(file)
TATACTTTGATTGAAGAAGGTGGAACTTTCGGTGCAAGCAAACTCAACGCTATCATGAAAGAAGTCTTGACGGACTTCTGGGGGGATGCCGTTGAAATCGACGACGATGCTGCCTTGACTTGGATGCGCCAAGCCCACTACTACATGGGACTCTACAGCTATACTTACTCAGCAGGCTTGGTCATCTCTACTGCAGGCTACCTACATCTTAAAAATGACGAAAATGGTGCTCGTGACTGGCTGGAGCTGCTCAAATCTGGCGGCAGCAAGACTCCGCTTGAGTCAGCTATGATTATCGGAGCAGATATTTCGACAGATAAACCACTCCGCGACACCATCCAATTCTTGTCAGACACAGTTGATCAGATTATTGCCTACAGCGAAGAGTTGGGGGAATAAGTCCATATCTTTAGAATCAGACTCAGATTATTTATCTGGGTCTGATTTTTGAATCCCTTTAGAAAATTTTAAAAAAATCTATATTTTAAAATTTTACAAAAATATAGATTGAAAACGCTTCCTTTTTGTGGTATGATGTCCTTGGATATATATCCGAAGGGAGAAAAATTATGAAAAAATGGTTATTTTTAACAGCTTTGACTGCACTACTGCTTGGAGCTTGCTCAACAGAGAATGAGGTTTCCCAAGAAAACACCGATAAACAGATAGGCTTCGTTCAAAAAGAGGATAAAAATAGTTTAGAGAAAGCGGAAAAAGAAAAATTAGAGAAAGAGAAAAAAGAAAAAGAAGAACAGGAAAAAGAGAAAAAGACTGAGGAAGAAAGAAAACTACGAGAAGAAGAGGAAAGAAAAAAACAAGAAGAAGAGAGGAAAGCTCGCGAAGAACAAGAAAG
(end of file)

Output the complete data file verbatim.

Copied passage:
TATACTTTGATTGAAGAAGGTGGAACTTTCGGTGCAAGCAAACTCAACGCTATCATGAAAGAAGTCTTGACGGACTTCTGGGGGGATGCCGTTGAAATCGACGACGATGCTGCCTTGACTTGGATGCGCCAAGCCCACTACTACATGGGACTCTACAGCTATACTTACTCAGCAGGCTTGGTCATCTCTACTGCAGGCTACCTACATCTTAAAAATGACGAAAATGGTGCTCGTGACTGGCTGGAGCTGCTCAAATCTGGCGGCAGCAAGACTCCGCTTGAGTCAGCTATGATTATCGGAGCAGATATTTCGACAGATAAACCACTCCGCGACACCATCCAATTCTTGTCAGACACAGTTGATCAGATTATTGCCTACAGCGAAGAGTTGGGGGAATAAGTCCATATCTTTAGAATCAGACTCAGATTATTTATCTGGGTCTGATTTTTGAATCCCTTTAGAAAATTTTAAAAAAATCTATATTTTAAAATTTTACAAAAATATAGATTGAAAACGCTTCCTTTTTGTGGTATGATGTCCTTGGATATATATCCGAAGGGAGAAAAATTATGAAAAAATGGTTATTTTTAACAGCTTTGACTGCACTACTGCTTGGAGCTTGCTCAACAGAGAATGAGGTTTCCCAAGAAAACACCGATAAACAGATAGGCTTCGTTCAAAAAGAGGATAAAAATAGTTTAGAGAAAGCGGAAAAAGAAAAATTAGAGAAAGAGAAAAAAGAAAAAGAAGAACAGGAAAAAGAGAAAAAGACTGAGGAAGAAAGAAAACTACGAGAAGAAGAGGAAAGAAAAAAACAAGAAGAAGAGAGGAAAGCTCGCGAAGAACAAGAAAG